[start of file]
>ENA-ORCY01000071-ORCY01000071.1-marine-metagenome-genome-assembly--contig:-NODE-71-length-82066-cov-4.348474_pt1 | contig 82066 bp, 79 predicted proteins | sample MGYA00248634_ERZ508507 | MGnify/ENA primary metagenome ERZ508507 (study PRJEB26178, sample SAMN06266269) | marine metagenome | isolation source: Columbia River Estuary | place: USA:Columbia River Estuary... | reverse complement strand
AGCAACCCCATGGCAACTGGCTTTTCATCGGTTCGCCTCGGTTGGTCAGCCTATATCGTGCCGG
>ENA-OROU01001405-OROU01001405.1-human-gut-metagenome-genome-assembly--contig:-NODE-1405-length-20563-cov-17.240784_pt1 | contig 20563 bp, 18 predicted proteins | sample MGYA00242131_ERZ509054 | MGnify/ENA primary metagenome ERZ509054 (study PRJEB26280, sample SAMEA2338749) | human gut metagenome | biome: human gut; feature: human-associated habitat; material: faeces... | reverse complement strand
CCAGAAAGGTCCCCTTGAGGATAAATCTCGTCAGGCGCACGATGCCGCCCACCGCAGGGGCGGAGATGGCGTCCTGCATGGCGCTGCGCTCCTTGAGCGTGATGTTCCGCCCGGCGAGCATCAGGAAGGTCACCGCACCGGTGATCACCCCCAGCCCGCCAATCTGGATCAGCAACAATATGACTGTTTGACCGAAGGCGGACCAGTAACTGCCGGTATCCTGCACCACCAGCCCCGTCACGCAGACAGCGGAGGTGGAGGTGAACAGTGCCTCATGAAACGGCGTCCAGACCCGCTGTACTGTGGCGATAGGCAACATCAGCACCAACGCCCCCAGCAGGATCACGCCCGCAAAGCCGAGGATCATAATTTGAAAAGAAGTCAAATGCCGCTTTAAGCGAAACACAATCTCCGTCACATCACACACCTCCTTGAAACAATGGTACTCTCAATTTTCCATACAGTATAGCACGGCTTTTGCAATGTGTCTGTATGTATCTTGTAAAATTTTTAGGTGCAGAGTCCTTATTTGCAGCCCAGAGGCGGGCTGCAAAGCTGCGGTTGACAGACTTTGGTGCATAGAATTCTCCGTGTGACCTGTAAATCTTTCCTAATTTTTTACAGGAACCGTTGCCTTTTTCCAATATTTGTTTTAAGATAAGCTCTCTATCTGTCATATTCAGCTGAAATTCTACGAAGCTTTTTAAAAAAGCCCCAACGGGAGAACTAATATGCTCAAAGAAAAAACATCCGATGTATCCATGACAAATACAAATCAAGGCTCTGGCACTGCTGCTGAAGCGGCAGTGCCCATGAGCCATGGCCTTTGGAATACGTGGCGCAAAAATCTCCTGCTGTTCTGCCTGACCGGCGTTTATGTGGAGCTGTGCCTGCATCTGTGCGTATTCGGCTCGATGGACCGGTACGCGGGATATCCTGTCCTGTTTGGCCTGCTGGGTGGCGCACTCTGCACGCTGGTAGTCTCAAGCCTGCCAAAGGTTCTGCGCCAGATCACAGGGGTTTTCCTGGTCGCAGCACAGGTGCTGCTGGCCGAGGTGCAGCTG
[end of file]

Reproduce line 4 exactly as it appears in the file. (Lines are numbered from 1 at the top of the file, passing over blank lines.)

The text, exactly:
CCAGAAAGGTCCCCTTGAGGATAAATCTCGTCAGGCGCACGATGCCGCCCACCGCAGGGGCGGAGATGGCGTCCTGCATGGCGCTGCGCTCCTTGAGCGTGATGTTCCGCCCGGCGAGCATCAGGAAGGTCACCGCACCGGTGATCACCCCCAGCCCGCCAATCTGGATCAGCAACAATATGACTGTTTGACCGAAGGCGGACCAGTAACTGCCGGTATCCTGCACCACCAGCCCCGTCACGCAGACAGCGGAGGTGGAGGTGAACAGTGCCTCATGAAACGGCGTCCAGACCCGCTGTACTGTGGCGATAGGCAACATCAGCACCAACGCCCCCAGCAGGATCACGCCCGCAAAGCCGAGGATCATAATTTGAAAAGAAGTCAAATGCCGCTTTAAGCGAAACACAATCTCCGTCACATCACACACCTCCTTGAAACAATGGTACTCTCAATTTTCCATACAGTATAGCACGGCTTTTGCAATGTGTCTGTATGTATCTTGTAAAATTTTTAGGTGCAGAGTCCTTATTTGCAGCCCAGAGGCGGGCTGCAAAGCTGCGGTTGACAGACTTTGGTGCATAGAATTCTCCGTGTGACCTGTAAATCTTTCCTAATTTTTTACAGGAACCGTTGCCTTTTTCCAATATTTGTTTTAAGATAAGCTCTCTATCTGTCATATTCAGCTGAAATTCTACGAAGCTTTTTAAAAAAGCCCCAACGGGAGAACTAATATGCTCAAAGAAAAAACATCCGATGTATCCATGACAAATACAAATCAAGGCTCTGGCACTGCTGCTGAAGCGGCAGTGCCCATGAGCCATGGCCTTTGGAATACGTGGCGCAAAAATCTCCTGCTGTTCTGCCTGACCGGCGTTTATGTGGAGCTGTGCCTGCATCTGTGCGTATTCGGCTCGATGGACCGGTACGCGGGATATCCTGTCCTGTTTGGCCTGCTGGGTGGCGCACTCTGCACGCTGGTAGTCTCAAGCCTGCCAAAGGTTCTGCGCCAGATCACAGGGGTTTTCCTGGTCGCAGCACAGGTGCTGCTGGCCGAGGTGCAGCTG